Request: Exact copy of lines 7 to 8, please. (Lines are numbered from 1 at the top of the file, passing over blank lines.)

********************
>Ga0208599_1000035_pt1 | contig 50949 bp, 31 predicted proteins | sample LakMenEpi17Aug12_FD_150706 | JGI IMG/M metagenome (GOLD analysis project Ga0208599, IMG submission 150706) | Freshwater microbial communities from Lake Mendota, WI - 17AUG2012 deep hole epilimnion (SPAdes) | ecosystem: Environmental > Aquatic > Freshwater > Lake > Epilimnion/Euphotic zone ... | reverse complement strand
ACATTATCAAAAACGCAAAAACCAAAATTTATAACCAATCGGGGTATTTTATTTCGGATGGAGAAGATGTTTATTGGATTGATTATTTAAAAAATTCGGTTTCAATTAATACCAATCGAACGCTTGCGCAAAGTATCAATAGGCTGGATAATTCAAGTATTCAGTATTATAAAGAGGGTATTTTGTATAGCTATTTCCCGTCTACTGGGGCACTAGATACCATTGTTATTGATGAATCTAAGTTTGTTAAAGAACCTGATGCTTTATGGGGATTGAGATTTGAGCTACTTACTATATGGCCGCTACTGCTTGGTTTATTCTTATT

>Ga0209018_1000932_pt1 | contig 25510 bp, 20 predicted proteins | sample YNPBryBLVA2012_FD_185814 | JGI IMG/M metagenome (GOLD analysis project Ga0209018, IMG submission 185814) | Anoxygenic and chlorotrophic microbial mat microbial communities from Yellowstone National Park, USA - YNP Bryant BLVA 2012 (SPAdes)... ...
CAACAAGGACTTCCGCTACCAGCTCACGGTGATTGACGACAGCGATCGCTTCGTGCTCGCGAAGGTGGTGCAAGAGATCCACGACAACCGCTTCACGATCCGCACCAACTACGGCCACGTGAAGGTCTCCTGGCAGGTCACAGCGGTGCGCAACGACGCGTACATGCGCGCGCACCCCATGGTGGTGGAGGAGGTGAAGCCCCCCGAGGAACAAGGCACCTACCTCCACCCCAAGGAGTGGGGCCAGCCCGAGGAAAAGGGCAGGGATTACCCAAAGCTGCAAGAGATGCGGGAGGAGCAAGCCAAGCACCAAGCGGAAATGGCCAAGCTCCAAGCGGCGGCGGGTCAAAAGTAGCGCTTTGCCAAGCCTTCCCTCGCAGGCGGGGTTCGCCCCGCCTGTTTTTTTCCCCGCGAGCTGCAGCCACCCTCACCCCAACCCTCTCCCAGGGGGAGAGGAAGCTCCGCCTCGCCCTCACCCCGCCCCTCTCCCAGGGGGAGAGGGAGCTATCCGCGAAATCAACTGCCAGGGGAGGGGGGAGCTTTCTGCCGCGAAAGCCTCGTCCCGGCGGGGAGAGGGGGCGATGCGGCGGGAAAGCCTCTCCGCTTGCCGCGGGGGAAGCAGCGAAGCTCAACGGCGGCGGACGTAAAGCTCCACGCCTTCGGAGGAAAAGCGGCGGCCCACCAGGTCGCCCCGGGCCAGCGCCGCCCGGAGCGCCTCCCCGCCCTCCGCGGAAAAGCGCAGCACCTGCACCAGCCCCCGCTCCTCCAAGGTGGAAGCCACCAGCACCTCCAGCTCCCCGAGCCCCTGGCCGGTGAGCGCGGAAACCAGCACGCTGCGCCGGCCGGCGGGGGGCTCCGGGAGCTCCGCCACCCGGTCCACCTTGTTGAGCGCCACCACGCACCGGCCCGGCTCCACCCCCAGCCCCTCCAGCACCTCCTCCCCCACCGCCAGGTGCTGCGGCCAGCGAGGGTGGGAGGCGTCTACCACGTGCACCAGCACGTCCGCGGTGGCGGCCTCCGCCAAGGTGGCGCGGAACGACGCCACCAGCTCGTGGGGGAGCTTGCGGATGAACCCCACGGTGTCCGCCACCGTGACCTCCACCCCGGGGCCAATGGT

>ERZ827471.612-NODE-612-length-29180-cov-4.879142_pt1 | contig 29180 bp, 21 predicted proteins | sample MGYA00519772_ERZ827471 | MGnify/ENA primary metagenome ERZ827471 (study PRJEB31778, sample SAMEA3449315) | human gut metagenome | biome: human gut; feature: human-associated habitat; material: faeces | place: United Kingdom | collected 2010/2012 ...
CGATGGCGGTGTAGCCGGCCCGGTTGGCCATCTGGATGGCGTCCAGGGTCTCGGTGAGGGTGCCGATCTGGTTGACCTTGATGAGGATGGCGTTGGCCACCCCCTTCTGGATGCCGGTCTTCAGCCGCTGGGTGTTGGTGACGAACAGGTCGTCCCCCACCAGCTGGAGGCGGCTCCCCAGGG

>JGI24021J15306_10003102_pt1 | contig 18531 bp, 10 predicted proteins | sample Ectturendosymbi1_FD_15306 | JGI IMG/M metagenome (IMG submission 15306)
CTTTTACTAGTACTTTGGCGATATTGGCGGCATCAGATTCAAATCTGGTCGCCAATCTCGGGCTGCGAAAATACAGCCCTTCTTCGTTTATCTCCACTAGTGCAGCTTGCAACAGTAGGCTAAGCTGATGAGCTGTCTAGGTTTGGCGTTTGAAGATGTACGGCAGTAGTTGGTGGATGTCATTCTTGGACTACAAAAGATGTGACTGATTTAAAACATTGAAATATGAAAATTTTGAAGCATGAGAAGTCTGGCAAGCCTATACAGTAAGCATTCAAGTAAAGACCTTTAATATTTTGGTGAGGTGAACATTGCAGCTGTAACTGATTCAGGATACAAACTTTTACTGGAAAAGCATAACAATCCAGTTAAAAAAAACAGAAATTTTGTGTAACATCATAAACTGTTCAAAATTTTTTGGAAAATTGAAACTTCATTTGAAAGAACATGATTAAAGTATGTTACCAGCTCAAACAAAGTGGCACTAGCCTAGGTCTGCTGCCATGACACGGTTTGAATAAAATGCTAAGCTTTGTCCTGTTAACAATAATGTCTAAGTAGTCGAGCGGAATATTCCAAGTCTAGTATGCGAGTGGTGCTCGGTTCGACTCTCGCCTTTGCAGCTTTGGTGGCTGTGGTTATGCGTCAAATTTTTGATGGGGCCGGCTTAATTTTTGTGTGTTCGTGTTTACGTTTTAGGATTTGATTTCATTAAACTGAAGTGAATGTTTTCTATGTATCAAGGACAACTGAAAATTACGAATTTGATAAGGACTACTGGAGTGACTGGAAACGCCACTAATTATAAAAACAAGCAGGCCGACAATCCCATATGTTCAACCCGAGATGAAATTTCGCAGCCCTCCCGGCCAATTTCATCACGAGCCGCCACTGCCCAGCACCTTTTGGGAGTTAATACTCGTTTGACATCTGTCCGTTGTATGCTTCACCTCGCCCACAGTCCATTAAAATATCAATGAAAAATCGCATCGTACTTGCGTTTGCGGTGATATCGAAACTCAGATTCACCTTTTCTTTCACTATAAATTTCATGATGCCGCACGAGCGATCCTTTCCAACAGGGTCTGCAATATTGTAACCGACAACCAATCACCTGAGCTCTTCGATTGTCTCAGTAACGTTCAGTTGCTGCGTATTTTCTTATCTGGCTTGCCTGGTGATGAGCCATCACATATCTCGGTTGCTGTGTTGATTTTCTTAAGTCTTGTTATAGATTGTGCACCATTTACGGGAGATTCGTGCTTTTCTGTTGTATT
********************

>JGI24021J15306_10003102_pt1 | contig 18531 bp, 10 predicted proteins | sample Ectturendosymbi1_FD_15306 | JGI IMG/M metagenome (IMG submission 15306)
CTTTTACTAGTACTTTGGCGATATTGGCGGCATCAGATTCAAATCTGGTCGCCAATCTCGGGCTGCGAAAATACAGCCCTTCTTCGTTTATCTCCACTAGTGCAGCTTGCAACAGTAGGCTAAGCTGATGAGCTGTCTAGGTTTGGCGTTTGAAGATGTACGGCAGTAGTTGGTGGATGTCATTCTTGGACTACAAAAGATGTGACTGATTTAAAACATTGAAATATGAAAATTTTGAAGCATGAGAAGTCTGGCAAGCCTATACAGTAAGCATTCAAGTAAAGACCTTTAATATTTTGGTGAGGTGAACATTGCAGCTGTAACTGATTCAGGATACAAACTTTTACTGGAAAAGCATAACAATCCAGTTAAAAAAAACAGAAATTTTGTGTAACATCATAAACTGTTCAAAATTTTTTGGAAAATTGAAACTTCATTTGAAAGAACATGATTAAAGTATGTTACCAGCTCAAACAAAGTGGCACTAGCCTAGGTCTGCTGCCATGACACGGTTTGAATAAAATGCTAAGCTTTGTCCTGTTAACAATAATGTCTAAGTAGTCGAGCGGAATATTCCAAGTCTAGTATGCGAGTGGTGCTCGGTTCGACTCTCGCCTTTGCAGCTTTGGTGGCTGTGGTTATGCGTCAAATTTTTGATGGGGCCGGCTTAATTTTTGTGTGTTCGTGTTTACGTTTTAGGATTTGATTTCATTAAACTGAAGTGAATGTTTTCTATGTATCAAGGACAACTGAAAATTACGAATTTGATAAGGACTACTGGAGTGACTGGAAACGCCACTAATTATAAAAACAAGCAGGCCGACAATCCCATATGTTCAACCCGAGATGAAATTTCGCAGCCCTCCCGGCCAATTTCATCACGAGCCGCCACTGCCCAGCACCTTTTGGGAGTTAATACTCGTTTGACATCTGTCCGTTGTATGCTTCACCTCGCCCACAGTCCATTAAAATATCAATGAAAAATCGCATCGTACTTGCGTTTGCGGTGATATCGAAACTCAGATTCACCTTTTCTTTCACTATAAATTTCATGATGCCGCACGAGCGATCCTTTCCAACAGGGTCTGCAATATTGTAACCGACAACCAATCACCTGAGCTCTTCGATTGTCTCAGTAACGTTCAGTTGCTGCGTATTTTCTTATCTGGCTTGCCTGGTGATGAGCCATCACATATCTCGGTTGCTGTGTTGATTTTCTTAAGTCTTGTTATAGATTGTGCACCATTTACGGGAGATTCGTGCTTTTCTGTTGTATT